Last night I put Mom to bed, and went off to my office to watch the season finale of Torchwood, a sci-fi TV series I’ve been following. Essentially, Torchwood is about a pseudo-governmental agency dealing with an interstellar rift or wormhole, one end of which is in Cardiff Bay, Wales, while the other end floats freely through timespace and attracts all sorts of unsavory creatures and items. It’s rather like the Hellmouth idea in Buffy the Vampire Slayer.
In this rather silly episode, the rift has been fully opened, and a gigantic demonic creature has emerged and is wreaking havoc on the populace, as gigantic demonic creatures are wont to do, so the series hero decides to sacrifice himself by zapping the monster with bioelectric energy. The energy is building and building, the hero is getting weaker and weaker, the monster is screaming and flailing, and just as the electricity reaches its peak—
BOOM! The house shakes, the windows rattle, the lights go out, the smoke detectors go off, the computer’s UPS starts beeping, and Mom’s oxygen concentrator starts sounding its high-pitched alarm to indicate a loss of power. Something has exploded outside, very close by.
Clearly all that electrical zapping on television had rather far-reaching effects.
I gather my wits and go looking for a candle and matches, and go in to tend to Mom. First priority is to hook up her portable oxygen tank. Second is to check on the neighborhood. The street lights are on outside, and houses across the street have power, but I don’t see any lights next door (then again, everyone could be asleep; it was after midnight, after all). I figure a utility pole transformer has exploded. I’ve heard it before a few times, usually during thunderstorms when one gets hit by lightning, but never quite so nearby, and never on an otherwise placid night.
So I phoned Florida Power and Light and went through their endless automated system for reporting outages, then chatted with Mom and bemoaned the fact that we now had no air conditioning or fans — despite it being autumn, it was warm and still outside, and the air was very close (though not quite stifling) inside. I went off to bed; there was really nothing else to do.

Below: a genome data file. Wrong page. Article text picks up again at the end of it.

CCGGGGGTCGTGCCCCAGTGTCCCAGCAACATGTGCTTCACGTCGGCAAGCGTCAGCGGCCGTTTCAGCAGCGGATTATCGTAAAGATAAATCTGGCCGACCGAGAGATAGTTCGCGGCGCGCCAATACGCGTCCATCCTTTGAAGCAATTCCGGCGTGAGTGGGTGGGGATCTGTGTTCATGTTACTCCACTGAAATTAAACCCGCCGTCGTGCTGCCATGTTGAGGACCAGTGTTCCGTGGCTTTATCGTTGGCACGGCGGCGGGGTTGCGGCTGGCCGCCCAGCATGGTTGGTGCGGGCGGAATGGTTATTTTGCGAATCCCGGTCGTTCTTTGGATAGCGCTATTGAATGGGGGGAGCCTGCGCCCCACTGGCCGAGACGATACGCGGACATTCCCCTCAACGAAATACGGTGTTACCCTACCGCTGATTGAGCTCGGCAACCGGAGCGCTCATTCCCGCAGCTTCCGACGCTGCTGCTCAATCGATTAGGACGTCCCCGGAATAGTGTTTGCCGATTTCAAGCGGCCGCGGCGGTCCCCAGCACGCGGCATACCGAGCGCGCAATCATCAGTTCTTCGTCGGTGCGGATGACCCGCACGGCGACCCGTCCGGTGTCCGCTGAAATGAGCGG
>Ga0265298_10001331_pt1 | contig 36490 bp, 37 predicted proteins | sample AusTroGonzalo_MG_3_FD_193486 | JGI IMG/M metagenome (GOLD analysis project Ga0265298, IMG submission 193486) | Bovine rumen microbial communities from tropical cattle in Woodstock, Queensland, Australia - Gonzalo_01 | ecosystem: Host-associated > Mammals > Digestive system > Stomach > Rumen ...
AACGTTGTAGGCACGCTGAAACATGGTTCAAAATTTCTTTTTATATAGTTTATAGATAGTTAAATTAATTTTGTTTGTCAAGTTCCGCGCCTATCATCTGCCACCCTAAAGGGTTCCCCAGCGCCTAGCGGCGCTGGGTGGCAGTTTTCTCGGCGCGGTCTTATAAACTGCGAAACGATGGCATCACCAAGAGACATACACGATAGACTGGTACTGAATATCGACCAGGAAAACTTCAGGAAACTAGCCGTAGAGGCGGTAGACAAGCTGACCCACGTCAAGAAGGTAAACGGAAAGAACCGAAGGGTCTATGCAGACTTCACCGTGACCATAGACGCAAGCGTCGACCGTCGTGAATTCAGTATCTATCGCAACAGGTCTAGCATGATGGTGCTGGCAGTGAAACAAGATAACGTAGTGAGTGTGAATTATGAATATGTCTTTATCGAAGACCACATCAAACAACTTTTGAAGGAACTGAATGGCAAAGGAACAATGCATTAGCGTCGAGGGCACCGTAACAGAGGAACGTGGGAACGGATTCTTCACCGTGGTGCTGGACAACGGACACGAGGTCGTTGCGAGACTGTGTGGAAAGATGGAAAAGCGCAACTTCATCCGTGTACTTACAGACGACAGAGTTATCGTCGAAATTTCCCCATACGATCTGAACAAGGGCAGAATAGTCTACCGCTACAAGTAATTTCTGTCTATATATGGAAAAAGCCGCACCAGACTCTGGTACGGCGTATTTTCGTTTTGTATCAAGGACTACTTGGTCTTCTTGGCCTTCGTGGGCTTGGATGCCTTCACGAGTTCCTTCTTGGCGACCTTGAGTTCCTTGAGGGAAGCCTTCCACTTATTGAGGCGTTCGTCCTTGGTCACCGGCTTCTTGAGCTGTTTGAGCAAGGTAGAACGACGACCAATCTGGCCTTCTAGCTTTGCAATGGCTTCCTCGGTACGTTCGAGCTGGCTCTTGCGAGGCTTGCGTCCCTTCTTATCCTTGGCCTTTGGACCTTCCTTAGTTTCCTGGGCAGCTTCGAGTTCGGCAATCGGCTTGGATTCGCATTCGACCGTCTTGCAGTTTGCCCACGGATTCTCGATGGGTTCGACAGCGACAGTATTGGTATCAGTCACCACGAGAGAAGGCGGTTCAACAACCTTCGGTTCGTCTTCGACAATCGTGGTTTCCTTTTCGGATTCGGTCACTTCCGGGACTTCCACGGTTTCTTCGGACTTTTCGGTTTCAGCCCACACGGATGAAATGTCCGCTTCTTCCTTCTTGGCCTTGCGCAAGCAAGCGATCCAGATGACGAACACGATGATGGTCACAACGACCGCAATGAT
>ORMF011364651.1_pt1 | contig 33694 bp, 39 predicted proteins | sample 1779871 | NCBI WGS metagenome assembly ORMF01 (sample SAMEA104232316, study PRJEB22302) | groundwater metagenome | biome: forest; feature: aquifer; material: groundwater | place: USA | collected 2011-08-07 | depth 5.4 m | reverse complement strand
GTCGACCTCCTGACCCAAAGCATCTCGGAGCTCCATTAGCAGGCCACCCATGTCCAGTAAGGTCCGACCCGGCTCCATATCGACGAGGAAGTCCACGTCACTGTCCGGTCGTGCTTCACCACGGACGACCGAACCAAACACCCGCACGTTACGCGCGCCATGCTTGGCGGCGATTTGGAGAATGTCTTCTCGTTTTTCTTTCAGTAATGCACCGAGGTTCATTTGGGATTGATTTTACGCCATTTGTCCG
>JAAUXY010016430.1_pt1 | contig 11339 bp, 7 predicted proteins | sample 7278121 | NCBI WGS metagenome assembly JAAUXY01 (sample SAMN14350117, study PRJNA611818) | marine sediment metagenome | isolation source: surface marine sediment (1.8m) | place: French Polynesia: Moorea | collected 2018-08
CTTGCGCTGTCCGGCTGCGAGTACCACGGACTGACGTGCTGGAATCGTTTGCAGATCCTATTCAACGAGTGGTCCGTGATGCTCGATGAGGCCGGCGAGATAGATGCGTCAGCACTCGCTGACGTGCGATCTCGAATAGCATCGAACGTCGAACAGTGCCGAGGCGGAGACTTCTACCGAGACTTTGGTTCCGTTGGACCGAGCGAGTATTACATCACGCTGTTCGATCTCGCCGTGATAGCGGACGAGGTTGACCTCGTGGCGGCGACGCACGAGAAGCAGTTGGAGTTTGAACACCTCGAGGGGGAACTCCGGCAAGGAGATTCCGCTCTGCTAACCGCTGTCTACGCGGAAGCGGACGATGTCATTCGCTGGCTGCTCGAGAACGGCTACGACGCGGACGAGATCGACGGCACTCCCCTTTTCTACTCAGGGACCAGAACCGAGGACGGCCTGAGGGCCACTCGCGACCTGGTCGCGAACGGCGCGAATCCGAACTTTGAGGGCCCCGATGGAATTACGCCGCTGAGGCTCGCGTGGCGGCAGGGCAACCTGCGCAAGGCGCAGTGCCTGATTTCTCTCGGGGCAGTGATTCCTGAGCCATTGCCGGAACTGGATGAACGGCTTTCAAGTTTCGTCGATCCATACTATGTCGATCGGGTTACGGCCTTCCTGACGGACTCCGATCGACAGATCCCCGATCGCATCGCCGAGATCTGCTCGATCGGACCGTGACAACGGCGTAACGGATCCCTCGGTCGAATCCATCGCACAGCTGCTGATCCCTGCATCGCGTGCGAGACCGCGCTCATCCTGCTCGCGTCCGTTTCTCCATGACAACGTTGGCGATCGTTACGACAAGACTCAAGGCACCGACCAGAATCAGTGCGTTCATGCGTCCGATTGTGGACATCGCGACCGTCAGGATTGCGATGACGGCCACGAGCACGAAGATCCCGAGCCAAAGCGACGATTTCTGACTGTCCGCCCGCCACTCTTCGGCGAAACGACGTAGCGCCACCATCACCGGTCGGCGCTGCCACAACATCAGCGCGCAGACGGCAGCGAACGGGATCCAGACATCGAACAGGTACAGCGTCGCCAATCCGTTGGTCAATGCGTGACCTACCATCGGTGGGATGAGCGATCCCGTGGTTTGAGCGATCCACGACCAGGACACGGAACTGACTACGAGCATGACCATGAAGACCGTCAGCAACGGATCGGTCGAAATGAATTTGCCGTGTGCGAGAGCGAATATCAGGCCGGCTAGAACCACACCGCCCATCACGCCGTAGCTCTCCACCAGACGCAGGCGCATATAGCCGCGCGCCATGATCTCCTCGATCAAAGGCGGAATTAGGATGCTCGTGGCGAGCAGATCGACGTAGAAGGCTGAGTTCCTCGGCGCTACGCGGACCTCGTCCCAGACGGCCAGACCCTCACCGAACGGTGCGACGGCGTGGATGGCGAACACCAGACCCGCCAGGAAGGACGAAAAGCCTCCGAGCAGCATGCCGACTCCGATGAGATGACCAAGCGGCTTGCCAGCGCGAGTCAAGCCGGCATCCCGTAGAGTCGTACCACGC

About fifty minutes later, blinding lights and air brakes heralded the arrival of a large utility truck, and soon two workers were tramping around in the darkness behind the house with the sort of flashlight that can be seen for six miles. I quickly dressed and padded out into the wet grass to talk with them, and found that they had already identified the transformer in question, the one on the utility pole behind my next-door neighbor’s house.
“I’m guessing some kind of critter got into it,” the man with the light said. “A raccoon, probably.”
“You think it fried him?”
I explained about Mom needing electricity for her oxygen machine, and they said it wouldn’t take too much longer. Our home backs onto a canal (much of the town has a network of canals to accommodate the rainwater runoff, and it has the added benefit of creating some distance between neighbors), so they asked about the access point to bring their truck onto the easement along the canal. I went back into the house, listened to the truck’s crane going up and down, chatted a bit more with Mom (neither of us could sleep at that point), wondered if they discovered any fried raccoon remains, and waited.
About an hour and a half after the Big Boom, the house suddenly exploded back into life, and I ran around blowing out candles and turning off lights, then rejiggered Mom’s oxygen, kissed her good night (or good morning), watched the end of the Torchwood episode, such as it was, and went off to bed under the restored a/c and fans.
Of course, the soundtrack to the new Sweeney Todd film was playing over and over in my head while I slept: my own personal earwig. Nothing like a murderous Johnny Depp singing in your ear all night to ensure particularly vivid dreams of critters getting zapped — some of them cute and furry, others gigantic and monstrously evil — and all going bump (or boom) in the night.